Mercedes reveal missed deadlines and ‘chaotic firefighting’ in early F1 days

Sam Cooper
Lewis Hamilton climbs into his W14. Canada June 2023

Mercedes were not always the slick machine they are these days.

Mercedes’ chief operating officer Rob Thomas has detailed how in the early years of the team, the organisation did not run as smoothly as it does now.

The Silver Arrows’ eight consecutive Constructors’ titles rightly earned them a reputation of being one of the most well-run teams in the land but even if they took over a championship-winning outfit, things were not so smooth at the start of their second stint in F1.

Thomas has described how deadlines used to be “optional” and that would naturally result in a loss of both performance and reliability.

Mercedes chief explains early chaos of the team

Thomas joined the team in 2010 and even if Brawn GP had won the title the year before and plenty of staff had stayed on, it was a “chaotic” time, he says.

“There were detailed plans [when Rob joined the team], but they weren’t really respected,” he said. “A lot of internal dates were a bit optional, and we’d do our best to hit those deadlines, but generally we didn’t.

“Things got later and later and what you ended up was people working in a chaotic firefighting way, trying to get parts together.

“We wouldn’t get either the result we needed from performance or reliability either. That all leads to going to the first races in a massively sub-optimal condition, not getting the learning you want and leading to people being burnt out.”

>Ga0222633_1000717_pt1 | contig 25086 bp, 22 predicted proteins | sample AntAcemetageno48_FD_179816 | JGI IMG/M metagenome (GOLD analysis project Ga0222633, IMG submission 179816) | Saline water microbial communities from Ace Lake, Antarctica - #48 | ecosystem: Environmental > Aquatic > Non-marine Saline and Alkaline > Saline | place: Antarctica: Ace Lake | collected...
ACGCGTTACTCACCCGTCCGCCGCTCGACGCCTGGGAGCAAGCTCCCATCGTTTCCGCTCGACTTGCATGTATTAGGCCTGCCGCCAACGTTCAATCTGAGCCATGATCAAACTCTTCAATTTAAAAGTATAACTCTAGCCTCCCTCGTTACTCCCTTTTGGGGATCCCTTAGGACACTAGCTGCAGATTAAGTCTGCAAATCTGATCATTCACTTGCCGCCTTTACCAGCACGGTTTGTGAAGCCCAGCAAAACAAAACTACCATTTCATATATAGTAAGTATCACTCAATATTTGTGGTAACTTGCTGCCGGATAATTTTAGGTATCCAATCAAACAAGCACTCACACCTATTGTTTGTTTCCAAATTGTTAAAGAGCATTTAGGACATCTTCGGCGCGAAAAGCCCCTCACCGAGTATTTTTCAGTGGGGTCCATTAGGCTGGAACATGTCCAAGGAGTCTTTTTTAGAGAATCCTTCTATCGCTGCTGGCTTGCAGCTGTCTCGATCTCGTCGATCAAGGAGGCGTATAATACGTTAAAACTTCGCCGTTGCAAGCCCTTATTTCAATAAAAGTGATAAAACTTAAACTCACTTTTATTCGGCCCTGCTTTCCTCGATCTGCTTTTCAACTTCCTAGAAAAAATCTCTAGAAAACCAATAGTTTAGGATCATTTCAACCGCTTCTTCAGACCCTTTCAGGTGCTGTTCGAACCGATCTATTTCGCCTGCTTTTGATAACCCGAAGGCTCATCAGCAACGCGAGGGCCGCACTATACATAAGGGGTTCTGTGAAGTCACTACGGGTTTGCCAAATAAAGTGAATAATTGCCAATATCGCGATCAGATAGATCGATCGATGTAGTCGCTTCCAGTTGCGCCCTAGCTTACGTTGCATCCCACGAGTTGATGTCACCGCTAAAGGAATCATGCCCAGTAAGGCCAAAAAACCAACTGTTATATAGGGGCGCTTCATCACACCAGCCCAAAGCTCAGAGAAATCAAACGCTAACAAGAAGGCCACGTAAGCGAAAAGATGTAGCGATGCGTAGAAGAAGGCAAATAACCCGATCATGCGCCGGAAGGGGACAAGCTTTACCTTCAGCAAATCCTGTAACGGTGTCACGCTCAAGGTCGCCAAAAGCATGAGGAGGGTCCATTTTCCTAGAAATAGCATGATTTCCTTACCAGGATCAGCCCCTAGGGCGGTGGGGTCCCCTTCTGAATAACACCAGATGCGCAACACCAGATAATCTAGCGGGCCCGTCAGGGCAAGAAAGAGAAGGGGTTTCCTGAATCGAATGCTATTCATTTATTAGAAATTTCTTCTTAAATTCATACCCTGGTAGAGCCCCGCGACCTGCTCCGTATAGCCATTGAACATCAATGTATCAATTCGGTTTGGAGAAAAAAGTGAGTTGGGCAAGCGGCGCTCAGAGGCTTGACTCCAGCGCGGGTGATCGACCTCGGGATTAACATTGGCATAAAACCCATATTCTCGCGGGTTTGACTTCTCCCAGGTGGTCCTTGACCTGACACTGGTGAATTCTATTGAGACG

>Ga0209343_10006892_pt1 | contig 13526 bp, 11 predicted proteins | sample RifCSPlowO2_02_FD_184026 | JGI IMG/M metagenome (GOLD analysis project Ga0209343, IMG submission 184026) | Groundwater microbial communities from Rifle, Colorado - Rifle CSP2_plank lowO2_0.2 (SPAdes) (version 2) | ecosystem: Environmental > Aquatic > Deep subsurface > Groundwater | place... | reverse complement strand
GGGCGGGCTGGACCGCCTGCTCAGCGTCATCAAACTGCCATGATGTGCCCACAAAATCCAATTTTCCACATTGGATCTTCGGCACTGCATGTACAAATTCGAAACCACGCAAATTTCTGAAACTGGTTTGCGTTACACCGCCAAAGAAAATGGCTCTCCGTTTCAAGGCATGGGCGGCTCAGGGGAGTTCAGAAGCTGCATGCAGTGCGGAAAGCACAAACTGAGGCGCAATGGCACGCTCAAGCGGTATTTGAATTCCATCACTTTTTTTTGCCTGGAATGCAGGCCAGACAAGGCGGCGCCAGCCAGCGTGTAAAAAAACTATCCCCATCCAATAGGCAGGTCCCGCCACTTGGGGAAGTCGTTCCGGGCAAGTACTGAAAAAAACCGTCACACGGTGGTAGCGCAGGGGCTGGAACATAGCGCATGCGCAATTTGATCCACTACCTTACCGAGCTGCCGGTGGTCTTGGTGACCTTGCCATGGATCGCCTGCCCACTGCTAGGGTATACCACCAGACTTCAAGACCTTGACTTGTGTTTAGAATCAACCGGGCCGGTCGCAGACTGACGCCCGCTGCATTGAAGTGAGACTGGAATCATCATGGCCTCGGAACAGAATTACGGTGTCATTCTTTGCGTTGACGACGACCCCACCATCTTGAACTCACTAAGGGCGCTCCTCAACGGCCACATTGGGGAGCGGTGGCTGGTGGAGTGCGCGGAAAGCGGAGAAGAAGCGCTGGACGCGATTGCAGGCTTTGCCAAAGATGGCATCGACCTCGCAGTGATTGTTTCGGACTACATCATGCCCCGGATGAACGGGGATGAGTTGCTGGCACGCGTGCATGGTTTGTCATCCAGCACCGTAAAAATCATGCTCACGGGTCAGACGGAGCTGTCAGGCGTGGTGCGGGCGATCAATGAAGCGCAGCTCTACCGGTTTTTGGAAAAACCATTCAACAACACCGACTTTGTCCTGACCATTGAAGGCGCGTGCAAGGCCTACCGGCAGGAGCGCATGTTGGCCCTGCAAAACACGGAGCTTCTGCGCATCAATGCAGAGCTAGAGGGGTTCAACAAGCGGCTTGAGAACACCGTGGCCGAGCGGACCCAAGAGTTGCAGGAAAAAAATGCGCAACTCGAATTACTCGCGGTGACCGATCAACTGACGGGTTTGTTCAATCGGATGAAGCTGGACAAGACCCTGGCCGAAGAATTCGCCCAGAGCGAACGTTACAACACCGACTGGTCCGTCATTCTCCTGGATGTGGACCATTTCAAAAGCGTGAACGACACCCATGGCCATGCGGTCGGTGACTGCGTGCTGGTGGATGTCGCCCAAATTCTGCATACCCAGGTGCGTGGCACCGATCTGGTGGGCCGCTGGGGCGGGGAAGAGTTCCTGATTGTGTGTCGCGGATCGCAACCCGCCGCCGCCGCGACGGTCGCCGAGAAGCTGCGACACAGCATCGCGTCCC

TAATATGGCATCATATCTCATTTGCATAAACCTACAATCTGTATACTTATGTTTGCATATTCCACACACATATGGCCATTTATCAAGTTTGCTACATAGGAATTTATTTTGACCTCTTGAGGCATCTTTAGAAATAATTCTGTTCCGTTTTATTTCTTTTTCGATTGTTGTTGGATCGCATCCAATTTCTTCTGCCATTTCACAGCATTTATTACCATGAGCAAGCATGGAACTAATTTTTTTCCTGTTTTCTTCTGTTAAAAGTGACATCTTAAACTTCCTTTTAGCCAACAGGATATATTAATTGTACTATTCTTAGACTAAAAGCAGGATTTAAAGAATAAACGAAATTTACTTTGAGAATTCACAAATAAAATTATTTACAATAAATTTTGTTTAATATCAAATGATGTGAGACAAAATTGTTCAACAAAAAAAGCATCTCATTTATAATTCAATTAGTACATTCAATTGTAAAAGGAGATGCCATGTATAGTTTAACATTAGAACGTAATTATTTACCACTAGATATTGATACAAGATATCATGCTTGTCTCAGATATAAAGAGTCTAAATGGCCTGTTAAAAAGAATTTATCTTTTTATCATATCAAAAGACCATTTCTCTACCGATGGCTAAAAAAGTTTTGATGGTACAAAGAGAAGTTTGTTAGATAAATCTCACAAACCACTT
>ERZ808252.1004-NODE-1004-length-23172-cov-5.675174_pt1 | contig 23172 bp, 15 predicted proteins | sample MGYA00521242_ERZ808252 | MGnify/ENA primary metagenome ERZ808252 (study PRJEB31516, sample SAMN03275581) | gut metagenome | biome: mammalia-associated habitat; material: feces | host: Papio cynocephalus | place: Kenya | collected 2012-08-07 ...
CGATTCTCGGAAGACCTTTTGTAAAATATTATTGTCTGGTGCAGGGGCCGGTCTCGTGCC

Now the winter period has been optimised to become one of the most effective and important stages of a season, with what Thomas describes as “thousands” of parts being put to the test.

“There are literally thousands and thousands of components arriving, going through inspection and levels of testing,” he said.

“Then they’re built into various sub-assemblies for the Test and Development department, who’ll put them through tests for fatigue, reliability and performance.” recommends

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“Two of the bigger tests are the front 12 axis and rear 12 axis tests, where you take the whole front of the car, the suspension, axles, uprights, build them up and put them through tests that replicate different tracks and conditions,” says Rob.

“These are to test the car structurally and we learn a lot from it. Does the part fatigue, is it doing what we want?”

Mercedes will launch their all-new W15 car on February 14. How romantic!

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